Indramaham Vanijam chodayaami sa na aithu pura etha no asthu.
Nudannaraathim paripanthinam mrugam sa eeshano dhanadaa asthu mahyam.
(Atharva Veda: 3. 15. 1)
I shall inspire the prosperous vaishya to perform great deeds. Let him be available to us let him lead us all towards prosperity. That rich human being shall give me wealth keeping away selfishness & stealthiness.
Purusharthas, the goals of human beings
The Vedas are a progressive congregation of knowledge that is true for ever. It never stated that one has to sacrifice everything, dump everybody and run away from world to attain happiness/salvation. The four Purusharthaas, the goals of human life substantiate this concept. Dharma the righteous path or the God’s path has to be followed to acquire Artha, the wealth, Kaama, the desires and Moksha the final destination of eternal bliss.
Among these four Purusharthaas the Artha, accumulating of wealth happens to be the most fascinating or found to be most relevant for the present day life of man, but it should be understood that without its encompassment by Dharma, the righteous path, acquiring wealth will do no benefit. The right path or Dharma is defined as the path shown to us by God through nature which is accommodating everything in it. Further Deva Yagna & the Balivaishwadeva Yagna, the two of the five great deeds that are to be performed by everyone have provided us a more lucid view of the way they should be performed. Acquiring wealth uncompromisingly, by respecting and conserving nature, is a significant point to note.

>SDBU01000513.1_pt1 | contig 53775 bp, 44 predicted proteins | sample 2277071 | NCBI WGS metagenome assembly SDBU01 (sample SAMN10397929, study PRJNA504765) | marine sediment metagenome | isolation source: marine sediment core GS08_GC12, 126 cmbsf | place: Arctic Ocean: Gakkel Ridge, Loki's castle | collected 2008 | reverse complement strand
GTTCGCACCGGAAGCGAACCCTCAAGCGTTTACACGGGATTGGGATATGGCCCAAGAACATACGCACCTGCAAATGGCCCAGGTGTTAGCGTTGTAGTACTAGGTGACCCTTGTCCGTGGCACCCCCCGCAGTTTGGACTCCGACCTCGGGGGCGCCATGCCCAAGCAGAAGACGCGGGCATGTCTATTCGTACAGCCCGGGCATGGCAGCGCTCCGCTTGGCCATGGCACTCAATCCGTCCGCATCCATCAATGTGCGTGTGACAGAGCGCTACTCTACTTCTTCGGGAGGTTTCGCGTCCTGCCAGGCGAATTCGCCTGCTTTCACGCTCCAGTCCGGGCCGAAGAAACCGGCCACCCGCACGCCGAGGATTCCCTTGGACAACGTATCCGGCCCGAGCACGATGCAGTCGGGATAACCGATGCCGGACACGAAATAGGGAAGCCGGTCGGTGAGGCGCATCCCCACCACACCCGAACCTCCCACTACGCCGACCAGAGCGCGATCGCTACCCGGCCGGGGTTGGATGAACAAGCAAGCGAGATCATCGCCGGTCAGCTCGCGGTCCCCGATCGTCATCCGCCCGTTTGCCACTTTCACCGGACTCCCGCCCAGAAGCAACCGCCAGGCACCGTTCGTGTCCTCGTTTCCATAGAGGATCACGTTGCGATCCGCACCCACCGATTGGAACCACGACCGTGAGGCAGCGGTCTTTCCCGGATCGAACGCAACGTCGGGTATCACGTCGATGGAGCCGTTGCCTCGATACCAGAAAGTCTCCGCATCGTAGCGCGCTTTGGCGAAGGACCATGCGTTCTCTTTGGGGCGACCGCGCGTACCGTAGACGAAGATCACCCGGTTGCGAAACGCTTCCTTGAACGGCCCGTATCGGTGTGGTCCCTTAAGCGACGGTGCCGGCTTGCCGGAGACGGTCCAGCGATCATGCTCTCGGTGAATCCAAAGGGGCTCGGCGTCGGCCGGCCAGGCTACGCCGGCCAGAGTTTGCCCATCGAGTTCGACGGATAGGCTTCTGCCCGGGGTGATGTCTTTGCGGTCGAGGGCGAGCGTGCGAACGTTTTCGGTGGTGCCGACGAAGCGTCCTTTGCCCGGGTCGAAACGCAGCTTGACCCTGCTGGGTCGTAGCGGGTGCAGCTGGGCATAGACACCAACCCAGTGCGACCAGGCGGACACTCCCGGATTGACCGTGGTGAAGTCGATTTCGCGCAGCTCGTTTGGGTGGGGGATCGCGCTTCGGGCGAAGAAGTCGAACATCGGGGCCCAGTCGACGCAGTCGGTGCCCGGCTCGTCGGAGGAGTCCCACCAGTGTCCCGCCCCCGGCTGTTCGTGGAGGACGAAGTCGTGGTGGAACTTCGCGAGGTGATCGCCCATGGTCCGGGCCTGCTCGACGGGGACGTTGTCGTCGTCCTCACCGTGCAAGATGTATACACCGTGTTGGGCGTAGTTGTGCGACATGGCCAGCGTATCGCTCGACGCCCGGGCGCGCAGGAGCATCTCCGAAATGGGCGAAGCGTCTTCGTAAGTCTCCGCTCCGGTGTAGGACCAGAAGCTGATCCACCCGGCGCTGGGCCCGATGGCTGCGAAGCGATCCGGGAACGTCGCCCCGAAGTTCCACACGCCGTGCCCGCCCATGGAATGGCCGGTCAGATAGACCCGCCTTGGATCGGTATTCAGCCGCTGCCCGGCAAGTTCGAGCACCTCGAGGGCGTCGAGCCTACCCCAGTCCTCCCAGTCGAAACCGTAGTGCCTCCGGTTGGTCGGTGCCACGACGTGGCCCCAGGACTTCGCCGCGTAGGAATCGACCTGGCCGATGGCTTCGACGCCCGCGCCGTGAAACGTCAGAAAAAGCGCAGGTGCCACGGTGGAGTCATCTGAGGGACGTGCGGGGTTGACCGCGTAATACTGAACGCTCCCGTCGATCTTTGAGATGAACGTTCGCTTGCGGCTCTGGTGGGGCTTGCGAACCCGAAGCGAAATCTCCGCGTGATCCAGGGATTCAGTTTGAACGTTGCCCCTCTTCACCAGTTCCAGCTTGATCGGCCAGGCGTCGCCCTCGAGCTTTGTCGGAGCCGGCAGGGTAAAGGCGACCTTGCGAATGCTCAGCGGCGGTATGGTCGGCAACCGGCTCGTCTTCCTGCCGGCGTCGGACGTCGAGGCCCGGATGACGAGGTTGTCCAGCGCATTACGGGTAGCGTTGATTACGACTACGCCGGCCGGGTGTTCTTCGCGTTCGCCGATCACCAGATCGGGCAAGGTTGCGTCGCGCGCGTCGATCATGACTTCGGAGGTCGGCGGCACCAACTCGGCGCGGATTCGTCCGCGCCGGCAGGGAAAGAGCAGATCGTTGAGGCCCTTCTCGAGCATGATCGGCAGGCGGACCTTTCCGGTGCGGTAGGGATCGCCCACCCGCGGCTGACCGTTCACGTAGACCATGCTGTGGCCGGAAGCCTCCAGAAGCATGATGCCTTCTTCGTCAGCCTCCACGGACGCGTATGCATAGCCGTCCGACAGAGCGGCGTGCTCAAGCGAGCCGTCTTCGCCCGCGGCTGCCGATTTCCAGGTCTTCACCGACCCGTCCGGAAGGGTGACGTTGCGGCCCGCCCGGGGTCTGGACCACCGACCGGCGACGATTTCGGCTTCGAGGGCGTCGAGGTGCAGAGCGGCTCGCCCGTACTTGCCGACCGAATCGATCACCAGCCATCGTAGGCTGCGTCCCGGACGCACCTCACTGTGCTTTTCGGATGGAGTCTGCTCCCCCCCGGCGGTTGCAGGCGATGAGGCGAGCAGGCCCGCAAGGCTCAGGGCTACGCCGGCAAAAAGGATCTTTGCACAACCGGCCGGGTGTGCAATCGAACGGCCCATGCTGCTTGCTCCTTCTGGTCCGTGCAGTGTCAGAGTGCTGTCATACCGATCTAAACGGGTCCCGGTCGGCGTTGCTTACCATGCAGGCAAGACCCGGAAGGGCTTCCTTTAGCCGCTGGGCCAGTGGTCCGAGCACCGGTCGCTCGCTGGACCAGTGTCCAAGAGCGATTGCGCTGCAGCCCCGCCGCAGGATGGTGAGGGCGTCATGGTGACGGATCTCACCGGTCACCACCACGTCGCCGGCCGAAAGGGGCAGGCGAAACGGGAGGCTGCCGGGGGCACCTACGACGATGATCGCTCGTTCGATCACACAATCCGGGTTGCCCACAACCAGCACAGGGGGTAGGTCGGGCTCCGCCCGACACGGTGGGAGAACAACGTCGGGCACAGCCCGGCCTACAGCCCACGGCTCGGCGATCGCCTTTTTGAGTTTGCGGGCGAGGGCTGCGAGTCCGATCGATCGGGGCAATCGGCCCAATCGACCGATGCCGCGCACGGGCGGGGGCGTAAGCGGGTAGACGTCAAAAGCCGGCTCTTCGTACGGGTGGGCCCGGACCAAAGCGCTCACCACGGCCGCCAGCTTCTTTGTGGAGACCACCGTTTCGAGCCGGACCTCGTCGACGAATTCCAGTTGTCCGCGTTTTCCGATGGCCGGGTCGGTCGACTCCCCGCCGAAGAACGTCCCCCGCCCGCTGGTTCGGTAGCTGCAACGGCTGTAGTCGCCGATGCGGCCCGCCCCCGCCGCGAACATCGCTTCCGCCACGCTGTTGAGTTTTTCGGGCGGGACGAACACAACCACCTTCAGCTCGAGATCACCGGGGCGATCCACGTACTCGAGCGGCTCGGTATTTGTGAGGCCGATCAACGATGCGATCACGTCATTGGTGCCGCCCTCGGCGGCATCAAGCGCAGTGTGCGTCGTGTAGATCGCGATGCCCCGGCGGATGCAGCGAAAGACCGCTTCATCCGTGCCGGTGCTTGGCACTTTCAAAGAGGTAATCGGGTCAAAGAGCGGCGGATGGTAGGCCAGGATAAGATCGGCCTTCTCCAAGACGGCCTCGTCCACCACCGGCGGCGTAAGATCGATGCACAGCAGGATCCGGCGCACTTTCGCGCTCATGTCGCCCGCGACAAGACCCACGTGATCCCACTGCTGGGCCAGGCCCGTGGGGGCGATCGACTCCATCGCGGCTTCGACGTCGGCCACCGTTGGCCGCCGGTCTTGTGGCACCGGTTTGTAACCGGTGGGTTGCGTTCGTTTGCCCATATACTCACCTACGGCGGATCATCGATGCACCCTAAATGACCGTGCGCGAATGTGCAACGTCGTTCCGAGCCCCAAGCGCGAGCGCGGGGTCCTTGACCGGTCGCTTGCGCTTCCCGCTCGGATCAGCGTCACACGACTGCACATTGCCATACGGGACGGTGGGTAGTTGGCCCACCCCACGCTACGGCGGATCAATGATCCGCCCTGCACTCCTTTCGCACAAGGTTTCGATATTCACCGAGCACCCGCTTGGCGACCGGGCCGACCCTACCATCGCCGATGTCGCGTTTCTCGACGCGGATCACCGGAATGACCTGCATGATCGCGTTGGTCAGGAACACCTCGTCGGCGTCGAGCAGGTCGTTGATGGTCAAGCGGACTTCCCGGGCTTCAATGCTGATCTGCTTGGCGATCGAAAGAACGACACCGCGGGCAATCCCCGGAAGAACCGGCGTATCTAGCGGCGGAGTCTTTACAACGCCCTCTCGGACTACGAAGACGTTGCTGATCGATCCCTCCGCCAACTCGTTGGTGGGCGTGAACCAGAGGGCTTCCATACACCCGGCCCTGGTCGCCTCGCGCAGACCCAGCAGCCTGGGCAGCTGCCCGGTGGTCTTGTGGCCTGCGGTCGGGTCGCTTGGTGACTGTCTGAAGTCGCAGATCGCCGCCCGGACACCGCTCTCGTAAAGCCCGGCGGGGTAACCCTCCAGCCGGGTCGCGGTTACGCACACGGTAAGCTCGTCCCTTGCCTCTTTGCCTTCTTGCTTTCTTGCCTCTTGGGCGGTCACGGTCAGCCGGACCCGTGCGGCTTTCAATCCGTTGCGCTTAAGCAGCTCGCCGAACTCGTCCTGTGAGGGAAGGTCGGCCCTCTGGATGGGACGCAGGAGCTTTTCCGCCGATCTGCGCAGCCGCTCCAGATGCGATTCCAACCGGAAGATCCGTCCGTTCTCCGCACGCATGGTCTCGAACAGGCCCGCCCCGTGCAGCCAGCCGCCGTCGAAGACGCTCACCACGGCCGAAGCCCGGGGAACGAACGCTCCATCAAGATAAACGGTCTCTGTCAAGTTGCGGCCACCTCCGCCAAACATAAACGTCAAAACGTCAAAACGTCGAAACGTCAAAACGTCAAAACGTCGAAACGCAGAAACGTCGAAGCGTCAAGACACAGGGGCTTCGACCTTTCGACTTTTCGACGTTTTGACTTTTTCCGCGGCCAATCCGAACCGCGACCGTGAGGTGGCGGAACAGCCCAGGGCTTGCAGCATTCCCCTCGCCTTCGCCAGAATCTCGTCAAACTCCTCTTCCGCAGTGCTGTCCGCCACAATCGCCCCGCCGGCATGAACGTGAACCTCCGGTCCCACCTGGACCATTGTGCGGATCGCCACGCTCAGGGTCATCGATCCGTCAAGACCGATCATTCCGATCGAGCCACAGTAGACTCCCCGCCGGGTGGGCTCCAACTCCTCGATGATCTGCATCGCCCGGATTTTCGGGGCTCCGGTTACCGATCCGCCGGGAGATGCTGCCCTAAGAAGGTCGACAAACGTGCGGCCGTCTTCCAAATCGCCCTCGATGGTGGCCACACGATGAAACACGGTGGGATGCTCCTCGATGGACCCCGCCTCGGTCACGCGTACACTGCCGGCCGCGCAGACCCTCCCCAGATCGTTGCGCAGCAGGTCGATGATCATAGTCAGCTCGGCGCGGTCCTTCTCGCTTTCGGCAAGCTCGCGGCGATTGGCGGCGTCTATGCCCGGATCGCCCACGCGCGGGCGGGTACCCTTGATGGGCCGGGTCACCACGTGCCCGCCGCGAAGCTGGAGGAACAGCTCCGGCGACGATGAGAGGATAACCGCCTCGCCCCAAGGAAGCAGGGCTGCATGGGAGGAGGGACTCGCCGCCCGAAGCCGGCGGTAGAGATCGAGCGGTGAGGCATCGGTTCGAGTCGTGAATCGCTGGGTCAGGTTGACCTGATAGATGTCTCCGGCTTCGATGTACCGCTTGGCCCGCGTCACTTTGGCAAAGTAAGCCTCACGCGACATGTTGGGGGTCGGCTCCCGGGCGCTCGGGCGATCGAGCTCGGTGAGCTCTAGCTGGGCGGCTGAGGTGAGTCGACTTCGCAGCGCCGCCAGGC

The Atharva Veda has branched out into Artha Veda, the lore of wealth. It does not mean that other Vedas do not speak of wealth. Atharva Veda talks predominantly about wealth and the other Vedas give the knowledge in smaller quantities. Here is a quotation from Rig Veda regarding the way in which wealth should be acquired.
Akshairmaa deevyaha krushimit krushasva vitte ramasva bahumanyamaanaha.
Tatra gaavaha kitava tatra jaaya tanme vichashte savitaayamaryaha.
(Rig Veda: 10. 31. 2)
Do not gamble, work hard, work on fields, do agriculture. Whatever is obtained from the true toil only is great. Get happy only by that. Oh gambler, in that toil your cattle treasure and your family health and happiness will stay. This is what the great supreme soul revealed to me.
These words of Rig Veda reveal that the right way of earning livelihood for man must be agriculture. Agriculture should be the primary occupation of a human society. Only based on agriculture any other profession should develop, because agriculture alone sustains not only human beings but also animals. Only when farming is practiced a human society will be able to generate wealth. Farming gives way to production of food and food fulfils the basic drive of hunger of all living beings. Satisfying hunger only shall enable the other activities to be carried on. Farming also happens to be the most eco friendly profession. Appropriate farming practices will take care of not only humans and cattle but also many other flora and fauna and nature as a whole.